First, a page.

3. Consider your own motivation. Are you trying to demonstrate that you are “more Quakerly than thou” or do you have a genuine concern for the individual and community?

4. Since it is easy to deceive ourselves about our motivation two people should elder together when possible. When it is not possible consult with others before eldering This is especially important if the eldering might be construed as criticism.

5 Engage the other person in a dialogue. Ask clarifying questions. It is as important to be a good listener as it is to be a clear communicator. A good test of our eldering is this: Do we genuinely want to understand and hear the other person?s perspective or do we just want to express our own?

6. . Be as specific as possible. General feedback such as “that was a
beautiful message” or “that was inappropriate” is not very helpful.
“Your message inspires me to be less judgmental” or “your humming during meeting for worship makes it hard for me to center” are more helpful.

7., Be direct and truthful. However, remember that “Let the truth be thy shield” is not a license to beat people over the head with it.

8. Be courageous in confronting conflict. Little problems tend to grow
bigger if neglected and may alienate people from the meeting.

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Friends Digest, Vol 88, Issue 1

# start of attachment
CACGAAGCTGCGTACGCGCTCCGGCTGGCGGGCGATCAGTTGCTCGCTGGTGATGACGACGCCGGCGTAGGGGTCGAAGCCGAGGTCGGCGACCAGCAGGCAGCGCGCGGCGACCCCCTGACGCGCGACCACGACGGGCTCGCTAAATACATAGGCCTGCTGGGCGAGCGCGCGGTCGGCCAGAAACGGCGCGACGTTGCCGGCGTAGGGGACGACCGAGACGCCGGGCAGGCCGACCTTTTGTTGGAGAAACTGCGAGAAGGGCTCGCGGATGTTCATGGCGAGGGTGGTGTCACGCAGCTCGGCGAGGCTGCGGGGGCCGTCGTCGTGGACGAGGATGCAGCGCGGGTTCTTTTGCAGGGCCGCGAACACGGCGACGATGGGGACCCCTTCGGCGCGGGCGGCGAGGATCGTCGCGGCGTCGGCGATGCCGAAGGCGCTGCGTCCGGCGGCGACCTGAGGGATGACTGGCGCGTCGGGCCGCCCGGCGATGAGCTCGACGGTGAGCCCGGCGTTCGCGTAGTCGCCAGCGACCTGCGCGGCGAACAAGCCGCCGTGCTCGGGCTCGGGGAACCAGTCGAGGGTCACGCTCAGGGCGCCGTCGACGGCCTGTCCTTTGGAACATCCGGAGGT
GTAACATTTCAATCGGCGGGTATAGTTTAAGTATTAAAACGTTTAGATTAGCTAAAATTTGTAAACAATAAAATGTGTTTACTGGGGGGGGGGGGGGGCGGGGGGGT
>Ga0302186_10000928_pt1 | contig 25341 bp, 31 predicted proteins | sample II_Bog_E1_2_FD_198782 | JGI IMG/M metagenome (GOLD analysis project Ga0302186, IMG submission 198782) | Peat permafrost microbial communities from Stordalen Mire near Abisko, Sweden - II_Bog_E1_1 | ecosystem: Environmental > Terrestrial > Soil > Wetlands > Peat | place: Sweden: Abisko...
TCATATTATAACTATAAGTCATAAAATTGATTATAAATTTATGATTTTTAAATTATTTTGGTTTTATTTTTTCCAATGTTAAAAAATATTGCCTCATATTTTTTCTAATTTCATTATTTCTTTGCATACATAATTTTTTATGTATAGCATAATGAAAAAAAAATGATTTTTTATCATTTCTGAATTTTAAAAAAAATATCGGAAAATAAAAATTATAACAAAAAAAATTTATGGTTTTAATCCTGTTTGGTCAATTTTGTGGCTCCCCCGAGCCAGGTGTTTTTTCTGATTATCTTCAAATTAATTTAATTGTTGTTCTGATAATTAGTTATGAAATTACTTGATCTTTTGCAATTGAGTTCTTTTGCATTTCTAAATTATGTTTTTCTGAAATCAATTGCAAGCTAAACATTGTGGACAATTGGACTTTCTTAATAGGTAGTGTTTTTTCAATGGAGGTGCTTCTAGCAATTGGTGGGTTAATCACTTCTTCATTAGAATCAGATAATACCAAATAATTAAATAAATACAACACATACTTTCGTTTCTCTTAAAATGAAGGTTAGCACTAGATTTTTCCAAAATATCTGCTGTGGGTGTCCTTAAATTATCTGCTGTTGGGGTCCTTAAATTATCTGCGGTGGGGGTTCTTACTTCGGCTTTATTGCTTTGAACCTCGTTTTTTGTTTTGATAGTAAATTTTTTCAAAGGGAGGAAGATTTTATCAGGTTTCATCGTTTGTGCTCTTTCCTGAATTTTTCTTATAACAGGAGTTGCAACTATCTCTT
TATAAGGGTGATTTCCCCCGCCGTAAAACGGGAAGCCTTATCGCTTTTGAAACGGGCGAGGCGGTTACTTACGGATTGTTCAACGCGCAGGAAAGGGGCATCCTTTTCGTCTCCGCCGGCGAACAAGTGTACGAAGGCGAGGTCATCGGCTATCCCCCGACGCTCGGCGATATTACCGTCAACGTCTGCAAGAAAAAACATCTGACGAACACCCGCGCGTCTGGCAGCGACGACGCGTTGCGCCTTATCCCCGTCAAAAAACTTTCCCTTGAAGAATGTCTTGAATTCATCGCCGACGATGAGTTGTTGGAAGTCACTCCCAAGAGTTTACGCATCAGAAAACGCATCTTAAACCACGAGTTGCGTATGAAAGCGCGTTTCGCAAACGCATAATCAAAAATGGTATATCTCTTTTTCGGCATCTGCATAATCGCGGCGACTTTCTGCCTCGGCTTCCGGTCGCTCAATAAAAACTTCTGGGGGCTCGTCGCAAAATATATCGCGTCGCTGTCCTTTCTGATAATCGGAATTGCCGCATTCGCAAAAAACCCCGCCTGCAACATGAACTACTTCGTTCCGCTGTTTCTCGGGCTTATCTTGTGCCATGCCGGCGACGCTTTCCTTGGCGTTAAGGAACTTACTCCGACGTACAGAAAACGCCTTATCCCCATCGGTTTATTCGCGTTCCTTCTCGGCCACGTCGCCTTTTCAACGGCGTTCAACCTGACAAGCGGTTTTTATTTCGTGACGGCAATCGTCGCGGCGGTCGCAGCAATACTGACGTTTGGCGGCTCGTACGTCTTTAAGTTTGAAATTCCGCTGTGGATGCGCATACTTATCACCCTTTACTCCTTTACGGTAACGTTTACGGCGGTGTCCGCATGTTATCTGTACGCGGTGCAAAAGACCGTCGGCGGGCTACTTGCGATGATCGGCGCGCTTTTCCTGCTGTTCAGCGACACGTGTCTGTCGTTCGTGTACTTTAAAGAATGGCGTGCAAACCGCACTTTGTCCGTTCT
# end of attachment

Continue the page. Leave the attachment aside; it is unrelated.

Posted by admin on Jun 18, 2011 in Meeting Events, Other Events

June 19 will be Meeting for Worship for the Conduct of Business.
Minutes from the previous meeting are posted at

Swananoa Valley Friends Meeting has invited us to a pot luck picnic at
their meeting house on July 16 at 4 p.m. This is a follow up of our
invitation to them last summer.
Paulette Meier will play music from her cd’s. She was artist in residence
at Pendel Hill. We played one of her chants at Meeting for Business in
April. She also will provide music suited for children who are especially
invited to attend. Friends from Celo heard some of her music at SAYMA and have asked to be included.

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Agenda for second month business meeting

Posted by admin on Feb 11, 2011 in Meeting Events

Opening worship

Review of Minutes
Called Meting for Business 1/23/11

Committee report
* Budget
Rental policy – Adrianne

Religious Education
* Letter of recommendation for Paola

* Nominating – Steve Stevens for H&G

*House and Grounds
authorization to make home improvements
authorization to make repairs to furnace